The brain relies for its function on a precise and complex pattern of axonal connections. The broad long-term goal of this project is to understand how this pattern of axon connections is set up during development. When such connections fail to form properly, or are subsequently lost, this can lead to a broad range of neurodevelopmental, psychiatric and neurodegenerative disorders. This proposal focuses particularly on RNA-based regulatory mechanisms. A key advantage of regulating gene expression at the mRNA level is that protein expression can be directed to specific subcellular regions with temporal and spatial specificity ? an important advantage in neurons, which have a high degree of spatial organization. Accordingly, RNA-based regulation plays key roles in axon guidance, neuron migration and synapse plasticity, although the specific mechanisms remain poorly understood. Here, RNA-based mechanisms will be studied in regulation of the microtubule cytoskeleton (Aim 1), and in axon pathway selection at a complex choice point (Aim 2).
Aim 1 focuses on the microtubule cytoskeleton, which has crucial roles in neuron structure and motility. Our recent work has now identified a mechanism for RNA-based regulation of microtubules. Specifically, microtubule plus-end protein APC binds tubulin Tubb2b mRNA, at a site required for Tubb2b translation in axons, formation of dynamic microtubules in the growth cone, and neuron migration in vivo. This opens up a new field of investigation into RNA-based regulation of the microtubule cytoskeleton. One goal will be to investigate coordinated regulation of specific tubulin mRNAs which have APC binding sites in their 3'UTR and cause most human tubulinopathies. Another objective will use time-lapse imaging to understand specifically how RNA-based regulation controls microtubule dynamics, including fundamental new models for both microtubule initiation at the minus end, and assembly at the plus- end. In addition to axons, these mechanisms will be characterized in formation of synaptic spines.
Aim 2 will continue studies of commissural axon guidance at the spinal cord midline, a well-characterized model of developmental axon pathfinding. RNA-based regulation is known to occur within commissural axons, including upregulated translation of mRNAs in distal axon segments that have crossed the midline intermediate target. However, little has been known of the mechanisms, including the RNA-binding proteins involved, their downstream mRNA targets, or upstream regulatory pathways.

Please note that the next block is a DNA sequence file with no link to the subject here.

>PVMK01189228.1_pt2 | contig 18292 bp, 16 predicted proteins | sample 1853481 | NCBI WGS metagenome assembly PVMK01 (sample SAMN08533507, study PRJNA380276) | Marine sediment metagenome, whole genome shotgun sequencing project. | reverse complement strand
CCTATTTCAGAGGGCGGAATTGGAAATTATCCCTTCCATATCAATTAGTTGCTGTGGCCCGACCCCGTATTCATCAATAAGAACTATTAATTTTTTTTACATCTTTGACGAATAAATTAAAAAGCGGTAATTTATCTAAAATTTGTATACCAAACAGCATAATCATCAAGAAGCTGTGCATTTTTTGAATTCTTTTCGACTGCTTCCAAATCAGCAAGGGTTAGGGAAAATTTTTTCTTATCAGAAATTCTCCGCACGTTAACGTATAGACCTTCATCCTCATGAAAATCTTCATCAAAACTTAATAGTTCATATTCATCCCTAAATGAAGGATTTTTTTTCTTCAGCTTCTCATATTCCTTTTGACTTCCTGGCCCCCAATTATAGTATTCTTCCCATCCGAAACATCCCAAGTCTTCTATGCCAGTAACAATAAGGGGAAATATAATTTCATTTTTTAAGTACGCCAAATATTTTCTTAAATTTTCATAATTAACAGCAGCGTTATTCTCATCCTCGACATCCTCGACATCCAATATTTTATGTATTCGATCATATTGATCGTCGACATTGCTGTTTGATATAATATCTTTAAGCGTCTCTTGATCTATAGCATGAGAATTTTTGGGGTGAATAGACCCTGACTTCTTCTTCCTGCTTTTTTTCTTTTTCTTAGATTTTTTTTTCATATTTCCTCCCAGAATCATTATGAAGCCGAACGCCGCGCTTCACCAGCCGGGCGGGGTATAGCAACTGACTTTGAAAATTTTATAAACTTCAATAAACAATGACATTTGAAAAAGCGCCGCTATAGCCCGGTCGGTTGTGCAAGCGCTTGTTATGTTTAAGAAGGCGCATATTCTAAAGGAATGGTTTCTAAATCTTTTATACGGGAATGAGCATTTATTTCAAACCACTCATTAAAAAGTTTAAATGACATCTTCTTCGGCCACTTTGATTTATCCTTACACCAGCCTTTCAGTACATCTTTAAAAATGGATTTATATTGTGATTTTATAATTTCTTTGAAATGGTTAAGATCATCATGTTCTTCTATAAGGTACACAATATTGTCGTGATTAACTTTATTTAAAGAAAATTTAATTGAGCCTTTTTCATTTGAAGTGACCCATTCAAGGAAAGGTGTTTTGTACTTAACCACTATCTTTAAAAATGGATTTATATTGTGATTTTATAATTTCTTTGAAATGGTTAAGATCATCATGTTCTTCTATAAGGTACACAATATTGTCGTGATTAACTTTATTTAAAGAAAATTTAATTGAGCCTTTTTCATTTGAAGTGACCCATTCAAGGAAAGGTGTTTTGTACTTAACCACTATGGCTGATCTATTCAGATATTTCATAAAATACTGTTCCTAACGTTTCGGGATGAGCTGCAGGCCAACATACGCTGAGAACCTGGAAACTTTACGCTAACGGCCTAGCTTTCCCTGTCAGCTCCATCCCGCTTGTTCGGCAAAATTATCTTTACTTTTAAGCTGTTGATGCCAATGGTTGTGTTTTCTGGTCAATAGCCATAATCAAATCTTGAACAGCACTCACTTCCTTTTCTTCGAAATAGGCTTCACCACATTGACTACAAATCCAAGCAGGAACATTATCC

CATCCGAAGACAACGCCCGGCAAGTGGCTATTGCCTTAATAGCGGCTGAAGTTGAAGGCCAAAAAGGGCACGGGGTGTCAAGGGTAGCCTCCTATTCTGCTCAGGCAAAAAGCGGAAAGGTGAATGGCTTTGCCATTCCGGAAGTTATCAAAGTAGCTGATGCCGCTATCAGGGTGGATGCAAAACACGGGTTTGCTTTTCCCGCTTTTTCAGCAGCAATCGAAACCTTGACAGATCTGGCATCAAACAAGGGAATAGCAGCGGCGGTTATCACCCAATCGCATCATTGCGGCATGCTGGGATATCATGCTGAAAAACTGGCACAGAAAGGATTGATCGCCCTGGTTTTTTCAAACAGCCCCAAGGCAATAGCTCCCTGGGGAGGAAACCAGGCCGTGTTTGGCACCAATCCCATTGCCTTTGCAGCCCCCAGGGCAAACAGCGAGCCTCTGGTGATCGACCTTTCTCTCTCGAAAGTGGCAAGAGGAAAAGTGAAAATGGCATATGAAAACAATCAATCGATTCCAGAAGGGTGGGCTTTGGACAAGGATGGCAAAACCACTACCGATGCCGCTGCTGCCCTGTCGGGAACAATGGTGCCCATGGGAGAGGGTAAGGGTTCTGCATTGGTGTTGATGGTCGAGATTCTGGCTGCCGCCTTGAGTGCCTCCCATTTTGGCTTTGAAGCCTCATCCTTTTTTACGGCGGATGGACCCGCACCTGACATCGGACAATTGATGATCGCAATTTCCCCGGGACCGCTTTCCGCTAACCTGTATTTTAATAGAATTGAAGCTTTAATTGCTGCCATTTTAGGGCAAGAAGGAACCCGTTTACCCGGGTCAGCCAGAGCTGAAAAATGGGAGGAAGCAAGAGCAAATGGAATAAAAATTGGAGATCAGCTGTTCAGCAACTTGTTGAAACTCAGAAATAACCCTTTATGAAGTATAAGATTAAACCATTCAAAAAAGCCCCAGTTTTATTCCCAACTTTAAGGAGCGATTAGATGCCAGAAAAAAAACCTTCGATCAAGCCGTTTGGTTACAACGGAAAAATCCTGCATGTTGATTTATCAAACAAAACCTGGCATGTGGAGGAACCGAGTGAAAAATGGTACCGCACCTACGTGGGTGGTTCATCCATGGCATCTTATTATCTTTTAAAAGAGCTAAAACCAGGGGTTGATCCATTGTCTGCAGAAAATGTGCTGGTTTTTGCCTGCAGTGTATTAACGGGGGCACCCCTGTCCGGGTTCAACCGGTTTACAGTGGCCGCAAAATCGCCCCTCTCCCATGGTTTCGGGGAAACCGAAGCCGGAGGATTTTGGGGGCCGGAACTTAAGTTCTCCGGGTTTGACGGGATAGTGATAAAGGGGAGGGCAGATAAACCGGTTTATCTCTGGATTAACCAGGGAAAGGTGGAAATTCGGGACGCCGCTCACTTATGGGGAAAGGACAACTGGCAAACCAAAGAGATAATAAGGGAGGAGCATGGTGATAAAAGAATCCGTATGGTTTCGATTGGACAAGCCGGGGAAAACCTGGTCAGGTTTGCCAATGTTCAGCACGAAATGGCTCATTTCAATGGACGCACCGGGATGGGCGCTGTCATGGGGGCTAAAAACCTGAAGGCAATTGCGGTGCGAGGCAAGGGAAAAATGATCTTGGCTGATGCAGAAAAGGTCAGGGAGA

This Aim will characterize specific RNA-binding proteins that display highly selective expression on axon segments, strong and distinct phenotypes in midline guidance, and interactions with mRNAs regulated in axons at the midline; as well as upstream ligands and receptors that interact physically and functionally with these RNA based regulatory mechanisms. These studies will provide novel information on fundamental mechanisms of axon development, and RNA-based regulation.
Our studies are designed to understand the molecular and cellular mechanisms used by neurons to set up the complex pattern of connections that is required for normal functioning of the brain. When these developmental mechanisms do not proceed properly, this can cause severe intellectual and social disabilities. Also, a major health problem is created by the inability of adult neurons to regenerate following injury or degeneration, and understanding the mechanisms used during development may lead to strategies for neural regeneration and repair.
|Preitner, Nicolas; Quan, Jie; Li, Xinmin et al. (2016) IMP2 axonal localization, RNA interactome, and function in the development of axon trajectories. Development 143:2753-9|
|Preitner, Nicolas; Quan, Jie; Nowakowski, Dan W et al. (2014) APC is an RNA-binding protein, and its interactome provides a link to neural development and microtubule assembly. Cell 158:368-382|
|Hancock, Melissa L; Preitner, Nicolas; Quan, Jie et al. (2014) MicroRNA-132 is enriched in developing axons, locally regulates Rasa1 mRNA, and promotes axon extension. J Neurosci 34:66-78|
|Preitner, Nicolas; Quan, Jie; Flanagan, John G (2013) This message will self-destruct: NMD regulates axon guidance. Cell 153:1185-7|
|Preitner, Nicolas; Flanagan, John G (2012) Axonal mRNA translation: an unexpected link to axon survival and the mitochondrion. Neuron 73:629-31|